One Very Awesome Reason We Salute You, Khadijah Williams

[Besides being the month of St. Patrick’s Day and (really old) CollegeCandy’s editor’s birthday, March is Women’s History Month. Instead of honoring the great women of our past, however, we at CC want to honor the women they inspired, and who now inspire us. Every Wednesday this month we’ve highlighted a woman who is currently dominating her field and showing us that we can really do anything. Like Chelsea Handler, the woman of late night comedy; Kathryn Bigelow, this year’s best director; and Gwen Stefani, rockstar mommy; and Ellen Degeneres, talk show host and gay rights activist.]

Women’s History Month is (unforch) coming to an end, and this week, it’s time to pay homage to a very different type of hero. All month long we’ve been telling you why we worship various female celebs based on their fierce fashion or sense of humor. To finish out the month, I want to share with you all the story of Khadijah Williams, a freshman at Harvard University who proves that a woman, no matter where she’s from or what means she has access to, can achieve anything with the right amount of determination.

Williams was born in Brooklyn, NY, to a 14-year-old mother who soon moved her to California and gave birth to Jeanine, her younger sister. They slept  in shelters and motels and ate out of garbage. Still, her mother sent her to school. Khadijah first realized she had a gift in the 3rd grade when she received amazing scores on a state standardized test, and at the young age of 8 became determined to never let anything stand in her way of an education.

Williams’ mother, in an effort to survive, moved her and her sister around from city to city and school to school. Oftentimes Khadijah couldn’t finish the school year in the same place she started, disrupting her education. Despite her unpredictable life, however, she still maintained straight A’s and took it upon herself to get involved in organizations that would help her further her education. She even enrolled in college classes during summers and was on the track team!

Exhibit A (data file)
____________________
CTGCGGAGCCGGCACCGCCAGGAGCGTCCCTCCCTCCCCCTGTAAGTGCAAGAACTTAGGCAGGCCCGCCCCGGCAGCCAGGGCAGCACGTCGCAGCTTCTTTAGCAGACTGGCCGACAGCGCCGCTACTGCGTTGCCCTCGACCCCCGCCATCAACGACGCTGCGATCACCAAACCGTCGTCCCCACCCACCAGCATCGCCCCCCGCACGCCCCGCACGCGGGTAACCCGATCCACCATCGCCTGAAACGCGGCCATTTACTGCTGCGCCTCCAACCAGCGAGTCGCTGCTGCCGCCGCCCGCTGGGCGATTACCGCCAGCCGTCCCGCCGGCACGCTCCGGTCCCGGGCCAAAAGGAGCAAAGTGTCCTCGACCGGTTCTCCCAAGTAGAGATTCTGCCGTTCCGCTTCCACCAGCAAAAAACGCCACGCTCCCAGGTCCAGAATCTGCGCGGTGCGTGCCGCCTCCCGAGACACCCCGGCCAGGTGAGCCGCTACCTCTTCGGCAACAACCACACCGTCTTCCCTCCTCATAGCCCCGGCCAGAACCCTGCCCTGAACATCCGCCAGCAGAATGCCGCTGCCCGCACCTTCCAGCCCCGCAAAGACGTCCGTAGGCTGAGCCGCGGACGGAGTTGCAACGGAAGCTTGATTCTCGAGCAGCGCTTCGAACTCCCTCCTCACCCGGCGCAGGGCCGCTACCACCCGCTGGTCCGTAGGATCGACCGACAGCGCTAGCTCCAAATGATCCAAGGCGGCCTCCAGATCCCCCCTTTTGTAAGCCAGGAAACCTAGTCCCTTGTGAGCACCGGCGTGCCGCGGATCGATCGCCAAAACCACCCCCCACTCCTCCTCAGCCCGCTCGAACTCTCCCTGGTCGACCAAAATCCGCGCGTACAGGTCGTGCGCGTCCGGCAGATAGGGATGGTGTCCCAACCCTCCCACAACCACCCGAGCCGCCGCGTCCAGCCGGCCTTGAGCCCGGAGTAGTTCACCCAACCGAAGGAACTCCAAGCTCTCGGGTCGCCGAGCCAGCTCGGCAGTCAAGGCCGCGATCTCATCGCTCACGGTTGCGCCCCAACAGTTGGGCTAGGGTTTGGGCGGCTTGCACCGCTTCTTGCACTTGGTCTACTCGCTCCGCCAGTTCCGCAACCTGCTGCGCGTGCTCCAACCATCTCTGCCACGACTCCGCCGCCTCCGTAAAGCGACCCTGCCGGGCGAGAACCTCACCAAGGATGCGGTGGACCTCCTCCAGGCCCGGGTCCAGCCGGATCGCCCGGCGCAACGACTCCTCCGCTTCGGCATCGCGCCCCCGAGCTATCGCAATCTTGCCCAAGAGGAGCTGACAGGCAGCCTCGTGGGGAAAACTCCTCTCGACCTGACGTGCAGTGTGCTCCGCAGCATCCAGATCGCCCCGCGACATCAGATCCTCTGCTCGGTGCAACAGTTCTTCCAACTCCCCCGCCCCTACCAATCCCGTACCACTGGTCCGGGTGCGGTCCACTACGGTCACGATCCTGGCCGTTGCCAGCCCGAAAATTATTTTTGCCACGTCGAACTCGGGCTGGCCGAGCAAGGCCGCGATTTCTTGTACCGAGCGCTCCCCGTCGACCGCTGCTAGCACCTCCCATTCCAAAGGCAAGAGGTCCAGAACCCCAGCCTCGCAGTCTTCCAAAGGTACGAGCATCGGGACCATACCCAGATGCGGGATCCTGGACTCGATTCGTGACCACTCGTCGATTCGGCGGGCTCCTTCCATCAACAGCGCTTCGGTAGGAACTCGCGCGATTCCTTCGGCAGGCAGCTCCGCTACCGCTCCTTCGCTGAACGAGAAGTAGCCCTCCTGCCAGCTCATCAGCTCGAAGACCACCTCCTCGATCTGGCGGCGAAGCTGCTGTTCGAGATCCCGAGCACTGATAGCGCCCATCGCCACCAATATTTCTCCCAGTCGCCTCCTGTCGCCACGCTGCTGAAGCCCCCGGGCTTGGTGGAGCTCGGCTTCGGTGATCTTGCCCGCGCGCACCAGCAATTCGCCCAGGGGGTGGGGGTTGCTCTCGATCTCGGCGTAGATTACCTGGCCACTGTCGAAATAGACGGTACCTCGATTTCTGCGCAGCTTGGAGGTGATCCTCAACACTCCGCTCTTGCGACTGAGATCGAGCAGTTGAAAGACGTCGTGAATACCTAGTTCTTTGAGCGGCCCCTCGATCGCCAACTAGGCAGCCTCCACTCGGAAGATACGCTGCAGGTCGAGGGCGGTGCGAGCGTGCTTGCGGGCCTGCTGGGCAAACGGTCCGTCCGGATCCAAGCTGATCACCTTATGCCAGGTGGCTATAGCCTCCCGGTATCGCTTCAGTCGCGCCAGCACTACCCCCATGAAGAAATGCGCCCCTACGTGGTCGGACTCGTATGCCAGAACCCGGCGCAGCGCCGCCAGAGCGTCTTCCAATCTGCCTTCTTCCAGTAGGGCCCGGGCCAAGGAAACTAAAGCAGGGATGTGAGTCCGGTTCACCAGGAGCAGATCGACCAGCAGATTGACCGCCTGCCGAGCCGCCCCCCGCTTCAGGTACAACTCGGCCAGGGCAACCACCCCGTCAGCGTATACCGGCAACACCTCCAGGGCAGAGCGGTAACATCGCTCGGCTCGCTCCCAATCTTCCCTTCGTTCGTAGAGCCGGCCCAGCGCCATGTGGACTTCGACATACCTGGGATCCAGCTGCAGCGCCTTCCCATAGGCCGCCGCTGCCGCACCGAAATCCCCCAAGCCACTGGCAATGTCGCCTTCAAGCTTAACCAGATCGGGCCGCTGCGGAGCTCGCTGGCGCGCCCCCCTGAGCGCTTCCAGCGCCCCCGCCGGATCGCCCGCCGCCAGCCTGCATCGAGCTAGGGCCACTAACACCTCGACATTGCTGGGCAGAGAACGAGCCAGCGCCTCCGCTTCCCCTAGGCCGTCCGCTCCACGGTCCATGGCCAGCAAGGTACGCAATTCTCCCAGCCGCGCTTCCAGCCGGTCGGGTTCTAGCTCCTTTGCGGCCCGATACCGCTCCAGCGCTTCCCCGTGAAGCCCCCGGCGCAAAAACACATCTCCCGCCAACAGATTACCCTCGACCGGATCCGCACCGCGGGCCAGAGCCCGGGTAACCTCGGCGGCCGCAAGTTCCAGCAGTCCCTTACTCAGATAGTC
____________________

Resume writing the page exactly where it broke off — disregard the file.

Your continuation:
During her senior year, unwilling to leave her current school, Williams’ mother and sister left her alone. She completed the year and earned her high school diploma with no support from her biological family, but with plenty of support from South Central Scholar faculty whom she had inspired with her drive.

In June 2009, Williams graduated fourth in her class from Jefferson High School (where she had been since junior year, despite more moves by her mother) and accepted a full scholarship to Harvard. Yes, a full academic scholarship to Harvard, one of the most respected Universities in the country.

Khadija Willaims is a regular girl, not a glamorous celebutante, but her story is the most inspiring I have ever heard. If this girl can do this, the rest of us can do anything we put our minds to.

Read her full story here.

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